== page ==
By The Augusta Chronicle
We hope President Trump didn’t say what Democrats claim he did, even in private, when he supposedly complained to members of Congress recently, “Why are we having all these people from s*** hole countries come here?”
Assuming it’s true, which he denies, it’s highly regrettable — but only because of the boorish verbiage, and the poor example it sets and the distraction it creates.
As far as the substance goes — which is the more important matter — the question is not only a valid one, but a vital one: How many more years of mass migration from Third-World nations can America endure without completely changing the nature of America?
And why are Democrats insisting on it? We’ll discuss that in an editorial Sunday.
The left-wing media, typically, went ballistic over the president’s alleged remark — with such outlets as CNN shrieking “racism!” and alleging the president was disparaging the immigrants themselves. Of course he wasn’t; he was characterizing the hot-mess countries they are, themselves, escaping.
Fleeing one’s country is arguably a much more stinging indictment of it than what our president said.
The president’s shrill critics, some of them parading as news people, also frantically seized on his example of Norway — clearly fresh from his meeting with its prime minister — as a more advantageous country to accept immigrants from. So? Is he wrong?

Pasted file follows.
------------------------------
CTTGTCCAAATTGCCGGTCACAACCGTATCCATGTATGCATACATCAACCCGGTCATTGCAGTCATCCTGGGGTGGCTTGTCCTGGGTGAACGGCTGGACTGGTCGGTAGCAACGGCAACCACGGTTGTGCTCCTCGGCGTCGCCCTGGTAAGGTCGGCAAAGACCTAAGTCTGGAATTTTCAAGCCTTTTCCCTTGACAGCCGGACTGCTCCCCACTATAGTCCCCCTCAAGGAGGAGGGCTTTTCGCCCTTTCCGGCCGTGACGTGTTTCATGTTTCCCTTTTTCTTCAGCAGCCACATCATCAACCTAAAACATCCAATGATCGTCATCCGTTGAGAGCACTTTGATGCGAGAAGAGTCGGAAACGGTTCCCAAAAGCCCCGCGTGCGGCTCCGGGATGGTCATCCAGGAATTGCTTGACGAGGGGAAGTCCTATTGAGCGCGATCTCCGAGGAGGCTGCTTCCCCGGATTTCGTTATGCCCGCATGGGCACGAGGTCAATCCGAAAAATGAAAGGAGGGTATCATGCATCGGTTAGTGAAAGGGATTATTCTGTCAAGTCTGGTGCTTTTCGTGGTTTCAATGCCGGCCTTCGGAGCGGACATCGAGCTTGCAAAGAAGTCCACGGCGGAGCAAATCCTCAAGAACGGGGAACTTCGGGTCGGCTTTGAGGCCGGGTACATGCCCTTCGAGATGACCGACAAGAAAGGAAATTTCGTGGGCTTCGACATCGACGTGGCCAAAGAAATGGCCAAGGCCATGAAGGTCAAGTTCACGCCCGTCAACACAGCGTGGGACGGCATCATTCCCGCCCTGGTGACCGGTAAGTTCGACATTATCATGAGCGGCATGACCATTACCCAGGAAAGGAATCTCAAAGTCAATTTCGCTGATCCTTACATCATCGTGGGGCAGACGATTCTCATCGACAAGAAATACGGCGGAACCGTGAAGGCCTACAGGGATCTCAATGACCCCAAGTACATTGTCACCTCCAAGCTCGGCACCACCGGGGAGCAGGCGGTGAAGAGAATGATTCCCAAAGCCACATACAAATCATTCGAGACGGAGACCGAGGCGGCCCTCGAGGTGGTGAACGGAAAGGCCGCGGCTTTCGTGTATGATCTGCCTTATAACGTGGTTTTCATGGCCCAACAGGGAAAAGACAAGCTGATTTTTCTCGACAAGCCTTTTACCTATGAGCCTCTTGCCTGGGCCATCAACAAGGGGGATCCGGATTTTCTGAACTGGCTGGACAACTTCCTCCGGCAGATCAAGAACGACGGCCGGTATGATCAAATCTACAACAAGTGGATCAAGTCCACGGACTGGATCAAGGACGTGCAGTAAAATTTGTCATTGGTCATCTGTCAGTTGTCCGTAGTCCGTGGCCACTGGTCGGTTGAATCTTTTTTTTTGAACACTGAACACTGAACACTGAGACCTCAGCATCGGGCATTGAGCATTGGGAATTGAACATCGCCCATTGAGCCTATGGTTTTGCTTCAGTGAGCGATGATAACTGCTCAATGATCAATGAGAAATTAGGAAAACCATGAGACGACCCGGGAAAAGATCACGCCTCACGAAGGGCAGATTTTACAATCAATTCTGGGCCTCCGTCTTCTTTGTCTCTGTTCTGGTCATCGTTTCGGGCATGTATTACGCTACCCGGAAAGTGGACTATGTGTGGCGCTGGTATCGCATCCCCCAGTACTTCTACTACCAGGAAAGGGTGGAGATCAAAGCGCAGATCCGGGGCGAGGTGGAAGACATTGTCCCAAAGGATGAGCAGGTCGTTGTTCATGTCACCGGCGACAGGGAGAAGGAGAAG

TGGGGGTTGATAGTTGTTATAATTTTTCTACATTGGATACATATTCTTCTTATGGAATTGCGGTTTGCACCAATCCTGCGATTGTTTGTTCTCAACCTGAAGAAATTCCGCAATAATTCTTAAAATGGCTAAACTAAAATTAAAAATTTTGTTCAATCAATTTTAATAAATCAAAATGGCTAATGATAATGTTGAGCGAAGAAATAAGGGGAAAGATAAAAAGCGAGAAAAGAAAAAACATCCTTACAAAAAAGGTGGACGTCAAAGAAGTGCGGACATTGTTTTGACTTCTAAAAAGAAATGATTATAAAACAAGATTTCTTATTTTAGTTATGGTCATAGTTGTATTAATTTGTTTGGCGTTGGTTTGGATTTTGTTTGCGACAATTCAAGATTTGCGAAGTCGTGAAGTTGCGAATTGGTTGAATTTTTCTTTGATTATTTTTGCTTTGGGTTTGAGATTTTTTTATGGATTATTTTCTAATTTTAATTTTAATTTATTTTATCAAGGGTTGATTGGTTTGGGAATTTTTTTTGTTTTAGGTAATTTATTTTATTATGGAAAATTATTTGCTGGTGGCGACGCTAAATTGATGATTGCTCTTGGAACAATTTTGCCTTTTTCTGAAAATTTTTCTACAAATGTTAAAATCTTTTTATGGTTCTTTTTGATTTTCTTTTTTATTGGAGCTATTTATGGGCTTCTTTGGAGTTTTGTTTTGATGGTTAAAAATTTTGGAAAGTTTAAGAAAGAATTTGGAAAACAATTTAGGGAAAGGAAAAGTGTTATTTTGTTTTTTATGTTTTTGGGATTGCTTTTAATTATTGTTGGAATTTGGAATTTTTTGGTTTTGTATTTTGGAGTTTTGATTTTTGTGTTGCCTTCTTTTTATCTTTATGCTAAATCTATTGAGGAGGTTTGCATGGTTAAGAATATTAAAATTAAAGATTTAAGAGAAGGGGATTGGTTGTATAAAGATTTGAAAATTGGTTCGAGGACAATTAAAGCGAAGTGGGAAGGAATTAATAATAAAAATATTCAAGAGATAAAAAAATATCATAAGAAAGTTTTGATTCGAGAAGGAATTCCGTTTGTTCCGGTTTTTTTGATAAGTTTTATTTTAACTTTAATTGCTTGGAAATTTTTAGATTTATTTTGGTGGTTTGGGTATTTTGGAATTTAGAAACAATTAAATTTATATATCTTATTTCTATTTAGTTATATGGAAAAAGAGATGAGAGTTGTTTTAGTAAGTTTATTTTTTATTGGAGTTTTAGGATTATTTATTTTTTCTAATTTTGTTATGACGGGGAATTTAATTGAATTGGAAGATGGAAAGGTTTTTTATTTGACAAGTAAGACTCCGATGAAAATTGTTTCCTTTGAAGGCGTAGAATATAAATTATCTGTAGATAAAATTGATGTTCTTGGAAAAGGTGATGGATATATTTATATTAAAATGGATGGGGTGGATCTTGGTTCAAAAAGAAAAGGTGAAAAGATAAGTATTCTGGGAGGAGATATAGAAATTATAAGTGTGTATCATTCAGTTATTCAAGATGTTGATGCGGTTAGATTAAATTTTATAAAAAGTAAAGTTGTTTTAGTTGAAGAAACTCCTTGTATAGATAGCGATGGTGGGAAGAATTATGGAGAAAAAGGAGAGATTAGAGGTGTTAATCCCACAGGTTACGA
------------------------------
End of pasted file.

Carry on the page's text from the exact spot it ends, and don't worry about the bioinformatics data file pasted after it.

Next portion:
Of course it’s a much greater service to humanity to take in refugees from Haiti and such — which we have done to a fault: There’s only so much we can do, only so many people we can take in without impoverishing our own middle and lower classes.
And let’s face it: Norwegians aren’t clamoring to emigrate, because their country isn’t a basket case — which gives credence to the president’s crudely worded concerns. The world is filled with nations that are beleaguered by decades if not centuries of atrocious, oppressive, dysfunctional, self-serving leadership.
We can’t fix that, though we do what we can and always will. Serving as a lifeboat is a special privilege. But it’s a delicate balance between rescuing others and keeping afloat yourself. After decades of historical amounts of mass immigration, much of it from the Third World, we have neglected our own interests far too long.
There are a few other issues raised by this superfluous rowdydow, so lamentable when there are so many weighty matters to be worked through.
One is that there can be no doubt that presidents throughout our history have thusly expressed themselves bawdily in private. But most of those conversations in the past have, happily, remained private.
And that’s the other issue: Someone in that room had to leak the president’s candid, if coarse, comments. That should indicate that the president, a political neophyte, has badly misapprehended the congeniality, motives and objectives of those around him. He needs to better understand the extent to which he is swimming with sharks.
Lastly, there’s the little matter of the media hysteria in this episode — which has been almost completely about how the president expressed himself, rather than his very legitimate point. The president may have been crude, but the media have been callow in response.
But, as we’ve seen before, it’s more important today to feel good than to do well.